The primary results confirm the end of the austerity project but this is not enough to solve Argentina's fundamental problems.
The real cost of footballs transfer markets: how fake agents traffic African boys with dreams of playing in Europe’s biggest leagues.
Does having children make the goal of fairly dividing work at home more elusive?
For one, you can't break an economy that's already broken.
Brazil's far-right president, Jair Bolsonaro, threatens to slash funding to sociology and philosophy departments. It was just the opening shot in a new battle against the humanities.
The more they fight, the more popular they become – and the more pushback they receive.
Who has the right to use an Amazon domain name? The people who live there or a company with the same name?
Brazil's new president was elected on promises to radically restructure Brazil. But proposed education spending cuts and curricular changes have students and teachers marching in the streets.
Colombia's new president opposes the 2016 peace deal with the FARC guerrillas. As trust between the government and militants erodes, at least 1,700 former insurgents have returned to armed struggle.
Traveling death squads. Sadistic torture techniques. Stolen babies. The US helped it all happen by aiding Argentina's military regime in the 1970s, according to newly declassified documents.
The Confederate flag debate has arrived to Brazil, pitting black activists against the Brazilian descendants of soldiers who fled the South after the Civil War.
Venezuela's most famous political prisoner, freed from house arrest by soldiers who turned against President Maduro, now faces arrest after leading an April 30 rebellion against Maduro's government.
Venezuela is on the cusp of a coup, and a familiar face has emerged from house arrest to lead the charge against President Nicolás Maduro.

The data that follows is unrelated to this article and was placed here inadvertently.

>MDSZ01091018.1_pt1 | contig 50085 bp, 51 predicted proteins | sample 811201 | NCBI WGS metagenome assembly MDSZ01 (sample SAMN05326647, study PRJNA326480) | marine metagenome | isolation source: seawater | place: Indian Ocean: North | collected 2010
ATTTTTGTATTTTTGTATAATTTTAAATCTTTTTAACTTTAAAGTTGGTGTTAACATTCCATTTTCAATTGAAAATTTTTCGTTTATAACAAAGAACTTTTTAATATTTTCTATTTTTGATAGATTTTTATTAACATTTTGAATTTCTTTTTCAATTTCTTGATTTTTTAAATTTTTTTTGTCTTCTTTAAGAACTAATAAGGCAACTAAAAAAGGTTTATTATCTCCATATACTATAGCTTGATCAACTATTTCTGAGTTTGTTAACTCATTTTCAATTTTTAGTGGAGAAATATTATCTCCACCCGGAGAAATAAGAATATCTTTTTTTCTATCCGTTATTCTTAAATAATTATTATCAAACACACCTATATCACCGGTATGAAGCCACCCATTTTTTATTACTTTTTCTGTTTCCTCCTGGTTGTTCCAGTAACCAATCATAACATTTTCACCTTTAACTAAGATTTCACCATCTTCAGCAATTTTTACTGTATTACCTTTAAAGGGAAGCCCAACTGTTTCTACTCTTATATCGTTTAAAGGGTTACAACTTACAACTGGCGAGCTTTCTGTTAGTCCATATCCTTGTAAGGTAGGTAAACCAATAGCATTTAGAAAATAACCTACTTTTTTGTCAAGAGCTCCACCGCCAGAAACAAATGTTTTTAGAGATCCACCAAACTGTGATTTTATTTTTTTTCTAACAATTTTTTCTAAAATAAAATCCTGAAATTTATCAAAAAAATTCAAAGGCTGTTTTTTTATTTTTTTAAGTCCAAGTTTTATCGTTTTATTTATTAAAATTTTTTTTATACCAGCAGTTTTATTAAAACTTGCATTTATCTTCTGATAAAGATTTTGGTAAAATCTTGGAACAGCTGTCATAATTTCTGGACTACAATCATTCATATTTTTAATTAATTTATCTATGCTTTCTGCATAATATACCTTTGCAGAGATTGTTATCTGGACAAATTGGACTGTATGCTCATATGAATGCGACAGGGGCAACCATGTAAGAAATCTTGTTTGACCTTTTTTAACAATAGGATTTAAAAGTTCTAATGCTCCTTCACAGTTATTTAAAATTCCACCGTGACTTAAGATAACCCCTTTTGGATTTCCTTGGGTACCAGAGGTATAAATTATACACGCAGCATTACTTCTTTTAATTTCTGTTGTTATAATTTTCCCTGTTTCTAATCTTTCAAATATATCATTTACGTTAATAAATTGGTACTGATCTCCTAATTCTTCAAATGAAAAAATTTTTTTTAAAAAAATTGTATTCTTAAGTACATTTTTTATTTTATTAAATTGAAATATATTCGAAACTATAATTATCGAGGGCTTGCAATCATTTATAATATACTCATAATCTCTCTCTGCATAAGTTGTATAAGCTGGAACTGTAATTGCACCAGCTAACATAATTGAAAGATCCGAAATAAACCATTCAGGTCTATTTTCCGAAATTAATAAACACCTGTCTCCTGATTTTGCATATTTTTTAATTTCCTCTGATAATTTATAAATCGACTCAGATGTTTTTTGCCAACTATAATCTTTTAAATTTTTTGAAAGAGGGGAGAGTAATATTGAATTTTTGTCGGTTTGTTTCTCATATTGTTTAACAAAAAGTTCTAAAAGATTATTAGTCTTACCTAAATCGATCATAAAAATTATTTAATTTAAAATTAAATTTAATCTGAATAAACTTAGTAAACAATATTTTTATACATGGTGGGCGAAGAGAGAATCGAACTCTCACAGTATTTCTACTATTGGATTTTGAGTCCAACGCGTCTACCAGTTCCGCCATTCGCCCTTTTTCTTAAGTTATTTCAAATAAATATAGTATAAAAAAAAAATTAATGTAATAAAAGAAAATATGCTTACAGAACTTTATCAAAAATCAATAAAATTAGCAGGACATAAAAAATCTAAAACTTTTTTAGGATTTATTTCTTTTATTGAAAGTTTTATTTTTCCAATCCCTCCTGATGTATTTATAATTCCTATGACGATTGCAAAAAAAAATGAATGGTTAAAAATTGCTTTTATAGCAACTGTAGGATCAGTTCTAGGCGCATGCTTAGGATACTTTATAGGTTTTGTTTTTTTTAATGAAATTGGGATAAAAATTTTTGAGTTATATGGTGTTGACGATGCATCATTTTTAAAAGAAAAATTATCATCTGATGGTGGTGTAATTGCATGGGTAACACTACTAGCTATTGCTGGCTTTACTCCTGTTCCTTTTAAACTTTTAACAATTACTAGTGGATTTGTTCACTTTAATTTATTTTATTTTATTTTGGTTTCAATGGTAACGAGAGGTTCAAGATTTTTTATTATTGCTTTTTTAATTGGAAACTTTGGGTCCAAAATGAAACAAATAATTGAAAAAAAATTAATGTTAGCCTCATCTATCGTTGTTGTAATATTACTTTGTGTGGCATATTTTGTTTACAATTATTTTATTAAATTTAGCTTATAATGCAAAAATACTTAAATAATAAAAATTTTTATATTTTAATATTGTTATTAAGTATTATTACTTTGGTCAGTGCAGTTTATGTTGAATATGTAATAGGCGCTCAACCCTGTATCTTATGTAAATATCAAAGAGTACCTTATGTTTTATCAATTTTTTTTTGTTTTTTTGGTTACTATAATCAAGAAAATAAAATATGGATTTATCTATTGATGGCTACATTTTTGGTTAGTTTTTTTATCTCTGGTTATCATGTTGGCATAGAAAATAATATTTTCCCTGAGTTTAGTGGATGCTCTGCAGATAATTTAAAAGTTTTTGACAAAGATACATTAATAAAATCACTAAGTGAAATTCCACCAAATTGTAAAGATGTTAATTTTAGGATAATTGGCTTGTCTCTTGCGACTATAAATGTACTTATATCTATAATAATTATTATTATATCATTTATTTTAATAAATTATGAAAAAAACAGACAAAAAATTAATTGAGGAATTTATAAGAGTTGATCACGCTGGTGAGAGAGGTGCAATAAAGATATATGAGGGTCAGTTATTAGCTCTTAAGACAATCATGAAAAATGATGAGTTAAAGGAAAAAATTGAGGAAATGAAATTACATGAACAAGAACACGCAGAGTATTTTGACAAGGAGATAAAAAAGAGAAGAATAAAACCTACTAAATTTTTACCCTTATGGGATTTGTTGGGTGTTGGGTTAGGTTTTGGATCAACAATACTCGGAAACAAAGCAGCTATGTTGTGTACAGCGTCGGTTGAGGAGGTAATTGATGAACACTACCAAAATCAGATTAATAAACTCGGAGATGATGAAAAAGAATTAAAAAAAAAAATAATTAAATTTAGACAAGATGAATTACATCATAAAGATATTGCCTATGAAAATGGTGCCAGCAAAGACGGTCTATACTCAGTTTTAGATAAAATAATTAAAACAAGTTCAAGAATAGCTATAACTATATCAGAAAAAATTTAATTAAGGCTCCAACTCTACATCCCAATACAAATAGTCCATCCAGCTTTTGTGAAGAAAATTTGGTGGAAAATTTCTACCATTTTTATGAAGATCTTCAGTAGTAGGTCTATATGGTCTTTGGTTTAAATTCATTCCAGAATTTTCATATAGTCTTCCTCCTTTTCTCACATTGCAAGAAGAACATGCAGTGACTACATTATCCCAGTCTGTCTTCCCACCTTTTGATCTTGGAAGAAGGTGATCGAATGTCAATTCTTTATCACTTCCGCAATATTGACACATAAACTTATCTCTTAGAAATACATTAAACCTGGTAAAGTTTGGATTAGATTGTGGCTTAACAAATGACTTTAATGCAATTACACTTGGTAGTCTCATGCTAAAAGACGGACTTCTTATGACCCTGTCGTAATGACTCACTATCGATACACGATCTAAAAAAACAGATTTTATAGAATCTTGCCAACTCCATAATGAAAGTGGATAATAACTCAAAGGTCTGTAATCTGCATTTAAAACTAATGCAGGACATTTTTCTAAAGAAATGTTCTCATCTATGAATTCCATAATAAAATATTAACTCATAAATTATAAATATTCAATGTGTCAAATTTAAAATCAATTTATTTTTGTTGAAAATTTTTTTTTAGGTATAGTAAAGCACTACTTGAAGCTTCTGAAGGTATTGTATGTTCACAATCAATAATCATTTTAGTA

Bolsonaro was elected to bring Brazil a 'better future.' Instead, his first months in office have been marked by mismanagement, legislative gridlock and protest.
The rise of black comedy to explain Venezuela's chaos recalls an old saying in the crisis-stricken South American country: 'Laugh so you don't cry.'
In a context of defiance against media, how can journalists recover the public's trust and their image of "truth tellers"? Brazil provides a few examples.
As rival factions vie for control over Venezuela, many of the country’s 31 million people are suffering prolonged power outages, food and water shortages, and limited access to medicine.
Imaginaries of gangs as inherent forms of brutal anarchy promote particular political agendas and obscure the ways gangs can reveal the underlying dynamics of the contexts within which they emerge.
Chytrid fungus has caused declines in 501 amphibian species, according to a new analysis. Most of the damage happened in the 1980s, before the fungus itself was even discovered.
Citing security concerns, the US is evacuating its embassy in Caracas, where President Maduro blames the US for a calamitous power outage. Venezuela's relations with Brazil are eroding quickly, too.